Collaborative Law

'Collaborative Law' is essentially an alternative dispute resolution procedure where the disputing parties are represented by counsel, but the goal of the parties' attorneys is to facilitate negotiation and settlement. If parties sign on to this path, they agree that they will not pursue litigation.

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What Is Collaborative Law?

Collaborative law is an alternative dispute resolution procedure in which the parties agree to forgo litigation and resolve their disputes amicably through a series of negotiations. Collaborative law procedures for divorce in North Carolina are found at N.C.G.S. § 50-70 et seq. Collaborative law procedures for all other civil disputes in North Carolina are found at N.C.G.S. §1-641 et seq.

It is believed that the collaborative law process is ideal for family-related disputes (family law, estates, close corporations) because an overarching goal of the procedure is to streamline resolution of the dispute and preserve relationships among the parties and extended family members.

A collaborative law proceeding begins when their parties and their attorneys, who have received collaborative law training, sign a collaborative law agreement. The principal provisions of the agreement are that the parties and their attorneys will not resort to court proceedings, that if the process fails and the parties do proceed to litigation, their collaborative law attorneys will withdraw and not participate in the litigation. The parties and their collaborative law attorneys also agree to disclose all information necessary to the proceeding voluntarily. For example, in the typical adversarial litigation, if one party wants information on another party's financial assets, the requesting party must make formal requests and the providing party can object so that the search for information itself becomes an adversarial process. The collaborative law agreement requires that all parties disclose all necessary information relative to the dispute voluntarily without requests. The aim is for full unhindered transparency early in the process.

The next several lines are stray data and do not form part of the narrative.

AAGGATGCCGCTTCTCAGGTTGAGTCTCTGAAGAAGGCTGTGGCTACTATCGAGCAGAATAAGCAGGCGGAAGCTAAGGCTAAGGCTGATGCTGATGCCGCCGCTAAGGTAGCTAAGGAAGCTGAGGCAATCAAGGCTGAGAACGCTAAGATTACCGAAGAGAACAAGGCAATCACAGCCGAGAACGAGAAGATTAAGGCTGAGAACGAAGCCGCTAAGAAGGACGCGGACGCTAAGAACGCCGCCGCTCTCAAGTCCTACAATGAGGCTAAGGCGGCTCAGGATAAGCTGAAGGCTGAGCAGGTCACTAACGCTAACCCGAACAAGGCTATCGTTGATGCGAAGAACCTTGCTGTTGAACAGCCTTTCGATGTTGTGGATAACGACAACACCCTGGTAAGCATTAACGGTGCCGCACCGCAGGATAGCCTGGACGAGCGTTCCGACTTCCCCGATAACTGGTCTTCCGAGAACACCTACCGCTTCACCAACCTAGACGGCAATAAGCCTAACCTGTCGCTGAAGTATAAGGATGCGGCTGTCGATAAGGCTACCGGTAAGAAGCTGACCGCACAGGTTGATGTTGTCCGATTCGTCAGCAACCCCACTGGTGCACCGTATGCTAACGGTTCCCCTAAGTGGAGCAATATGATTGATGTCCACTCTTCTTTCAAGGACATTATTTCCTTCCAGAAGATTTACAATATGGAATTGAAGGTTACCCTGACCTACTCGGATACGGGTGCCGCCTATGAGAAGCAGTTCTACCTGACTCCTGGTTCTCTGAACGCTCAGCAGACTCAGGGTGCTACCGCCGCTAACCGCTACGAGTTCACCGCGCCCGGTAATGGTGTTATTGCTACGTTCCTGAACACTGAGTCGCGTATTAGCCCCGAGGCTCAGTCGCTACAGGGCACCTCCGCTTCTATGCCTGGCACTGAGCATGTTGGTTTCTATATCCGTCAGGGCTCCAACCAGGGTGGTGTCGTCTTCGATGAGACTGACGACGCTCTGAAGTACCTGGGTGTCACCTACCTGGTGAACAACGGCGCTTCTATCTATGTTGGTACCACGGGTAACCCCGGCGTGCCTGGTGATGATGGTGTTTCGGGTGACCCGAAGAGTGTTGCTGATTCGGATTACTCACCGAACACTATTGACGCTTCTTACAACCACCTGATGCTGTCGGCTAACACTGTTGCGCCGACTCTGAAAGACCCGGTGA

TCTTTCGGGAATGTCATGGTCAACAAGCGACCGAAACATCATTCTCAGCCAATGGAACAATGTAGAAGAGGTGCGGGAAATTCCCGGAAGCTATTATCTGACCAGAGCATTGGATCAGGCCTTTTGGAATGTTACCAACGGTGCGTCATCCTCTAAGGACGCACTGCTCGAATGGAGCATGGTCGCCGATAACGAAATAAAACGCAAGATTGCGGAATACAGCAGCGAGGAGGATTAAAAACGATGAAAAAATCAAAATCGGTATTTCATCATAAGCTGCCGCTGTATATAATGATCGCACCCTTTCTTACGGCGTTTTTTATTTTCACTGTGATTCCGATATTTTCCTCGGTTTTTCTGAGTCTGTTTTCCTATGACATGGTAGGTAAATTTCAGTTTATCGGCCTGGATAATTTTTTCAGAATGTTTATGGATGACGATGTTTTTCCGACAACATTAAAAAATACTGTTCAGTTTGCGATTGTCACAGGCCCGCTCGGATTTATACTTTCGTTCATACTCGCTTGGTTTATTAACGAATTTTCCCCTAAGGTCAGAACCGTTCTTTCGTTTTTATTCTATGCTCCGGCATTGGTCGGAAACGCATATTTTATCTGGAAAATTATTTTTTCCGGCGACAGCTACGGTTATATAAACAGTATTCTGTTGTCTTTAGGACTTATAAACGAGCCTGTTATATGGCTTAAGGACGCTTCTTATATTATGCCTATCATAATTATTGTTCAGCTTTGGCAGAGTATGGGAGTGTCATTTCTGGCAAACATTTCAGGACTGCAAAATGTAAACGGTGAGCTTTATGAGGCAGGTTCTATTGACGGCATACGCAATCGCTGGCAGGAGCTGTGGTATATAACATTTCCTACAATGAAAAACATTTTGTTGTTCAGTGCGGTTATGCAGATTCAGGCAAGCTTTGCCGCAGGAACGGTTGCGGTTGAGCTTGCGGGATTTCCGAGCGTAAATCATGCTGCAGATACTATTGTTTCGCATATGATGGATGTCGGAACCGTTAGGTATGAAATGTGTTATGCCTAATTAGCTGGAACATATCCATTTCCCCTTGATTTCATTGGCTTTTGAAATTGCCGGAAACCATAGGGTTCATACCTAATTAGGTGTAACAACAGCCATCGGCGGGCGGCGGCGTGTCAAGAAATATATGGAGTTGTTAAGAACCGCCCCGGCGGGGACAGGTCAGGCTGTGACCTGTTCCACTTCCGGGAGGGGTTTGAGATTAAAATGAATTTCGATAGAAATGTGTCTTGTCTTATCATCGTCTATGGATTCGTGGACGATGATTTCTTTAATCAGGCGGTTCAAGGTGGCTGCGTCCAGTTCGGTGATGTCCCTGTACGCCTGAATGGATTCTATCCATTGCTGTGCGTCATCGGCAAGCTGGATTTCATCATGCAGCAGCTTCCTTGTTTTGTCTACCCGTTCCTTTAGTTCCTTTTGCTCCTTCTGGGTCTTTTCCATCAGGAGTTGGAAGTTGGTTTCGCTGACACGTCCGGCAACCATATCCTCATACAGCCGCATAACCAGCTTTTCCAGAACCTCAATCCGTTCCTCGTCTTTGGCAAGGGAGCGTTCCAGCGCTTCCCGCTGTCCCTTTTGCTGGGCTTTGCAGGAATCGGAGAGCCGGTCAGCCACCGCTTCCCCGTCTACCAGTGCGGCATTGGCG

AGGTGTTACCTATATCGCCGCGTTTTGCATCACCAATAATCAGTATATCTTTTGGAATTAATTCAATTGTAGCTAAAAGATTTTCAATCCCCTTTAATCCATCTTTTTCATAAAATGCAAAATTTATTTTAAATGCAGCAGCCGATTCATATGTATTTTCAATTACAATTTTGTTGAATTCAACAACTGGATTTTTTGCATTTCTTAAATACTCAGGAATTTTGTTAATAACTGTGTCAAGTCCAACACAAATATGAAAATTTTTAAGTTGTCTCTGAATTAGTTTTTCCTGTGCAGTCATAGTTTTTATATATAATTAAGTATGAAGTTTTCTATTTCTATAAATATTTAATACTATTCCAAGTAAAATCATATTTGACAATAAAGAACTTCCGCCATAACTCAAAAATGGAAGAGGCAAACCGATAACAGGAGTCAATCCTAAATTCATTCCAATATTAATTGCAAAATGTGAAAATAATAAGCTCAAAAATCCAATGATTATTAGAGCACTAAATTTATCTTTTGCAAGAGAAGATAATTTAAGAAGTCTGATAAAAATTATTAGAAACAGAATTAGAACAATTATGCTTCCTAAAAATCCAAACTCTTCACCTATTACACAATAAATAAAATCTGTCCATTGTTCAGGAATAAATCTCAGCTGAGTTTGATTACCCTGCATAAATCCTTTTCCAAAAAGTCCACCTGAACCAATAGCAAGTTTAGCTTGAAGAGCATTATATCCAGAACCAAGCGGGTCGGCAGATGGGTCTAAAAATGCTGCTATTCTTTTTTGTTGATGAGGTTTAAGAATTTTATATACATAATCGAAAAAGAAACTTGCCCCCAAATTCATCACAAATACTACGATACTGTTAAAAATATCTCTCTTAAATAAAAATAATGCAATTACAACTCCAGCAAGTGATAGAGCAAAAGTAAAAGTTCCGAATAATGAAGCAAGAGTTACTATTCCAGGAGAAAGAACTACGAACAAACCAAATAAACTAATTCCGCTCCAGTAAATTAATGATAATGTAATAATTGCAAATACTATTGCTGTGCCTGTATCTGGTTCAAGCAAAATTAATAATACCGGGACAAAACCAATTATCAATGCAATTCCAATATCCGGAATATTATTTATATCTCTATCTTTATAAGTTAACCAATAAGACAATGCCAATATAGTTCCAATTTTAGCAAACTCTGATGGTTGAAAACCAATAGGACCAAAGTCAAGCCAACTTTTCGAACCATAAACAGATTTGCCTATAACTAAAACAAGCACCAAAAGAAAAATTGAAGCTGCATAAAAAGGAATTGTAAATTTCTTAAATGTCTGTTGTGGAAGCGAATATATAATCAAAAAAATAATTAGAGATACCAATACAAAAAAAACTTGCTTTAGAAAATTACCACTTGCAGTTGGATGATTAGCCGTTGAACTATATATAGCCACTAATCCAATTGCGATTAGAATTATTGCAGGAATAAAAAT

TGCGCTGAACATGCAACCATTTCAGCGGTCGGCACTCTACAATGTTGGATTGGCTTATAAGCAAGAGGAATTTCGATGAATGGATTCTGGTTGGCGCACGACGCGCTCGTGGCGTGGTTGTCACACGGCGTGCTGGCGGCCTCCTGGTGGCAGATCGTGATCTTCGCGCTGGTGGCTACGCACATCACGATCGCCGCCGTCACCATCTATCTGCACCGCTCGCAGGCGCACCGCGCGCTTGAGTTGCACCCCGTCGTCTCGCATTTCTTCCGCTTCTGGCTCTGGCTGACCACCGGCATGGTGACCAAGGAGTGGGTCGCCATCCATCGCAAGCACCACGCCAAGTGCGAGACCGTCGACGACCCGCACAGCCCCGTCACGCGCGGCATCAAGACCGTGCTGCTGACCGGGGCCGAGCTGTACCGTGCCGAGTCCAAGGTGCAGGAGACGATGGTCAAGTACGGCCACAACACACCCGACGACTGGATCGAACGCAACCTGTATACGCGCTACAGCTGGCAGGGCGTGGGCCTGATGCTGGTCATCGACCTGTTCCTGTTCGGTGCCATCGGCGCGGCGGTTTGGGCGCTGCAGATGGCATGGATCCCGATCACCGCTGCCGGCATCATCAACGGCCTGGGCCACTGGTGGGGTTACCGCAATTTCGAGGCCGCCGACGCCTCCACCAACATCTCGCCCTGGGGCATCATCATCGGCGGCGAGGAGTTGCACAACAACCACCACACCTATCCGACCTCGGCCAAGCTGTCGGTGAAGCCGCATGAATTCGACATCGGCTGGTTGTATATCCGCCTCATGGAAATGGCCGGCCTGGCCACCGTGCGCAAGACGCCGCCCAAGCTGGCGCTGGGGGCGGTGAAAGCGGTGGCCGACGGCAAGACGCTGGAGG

While a collaborative law attorney will advise his or her client on legal issues, the collaborative attorney is not going to "advocate" his or her client's position at the negotiation sessions. Instead, the collaborative law attorneys act as facilitators with the goal of the parties talking to each other and settling issues among themselves. In the ideal process, the parties themselves will arrive at the path to resolution.

Collaborative law proceedings can include expert neutrals if needed, such as therapists, financial experts or mediators. Again, these experts are used, not to support a party's position, but to render true neutral opinions on given topics, for example, the valuation of a business.

The main advantage to collaborative law procedures is that they are anticipated to last less than a year while most civil litigation can last anywhere from two years on. Collaborative law procedures are not inexpensive, but a retainer for litigation is anywhere from six thousand and up, with no guarantee that that amount will be enough to complete the litigation. Finally, without the inordinate time and stress of courtroom appearances, it is believed that parties will be better able to maintain their relationships and move forward.

Call me if you are interested in hearing more about this promising alternative dispute resolution technique!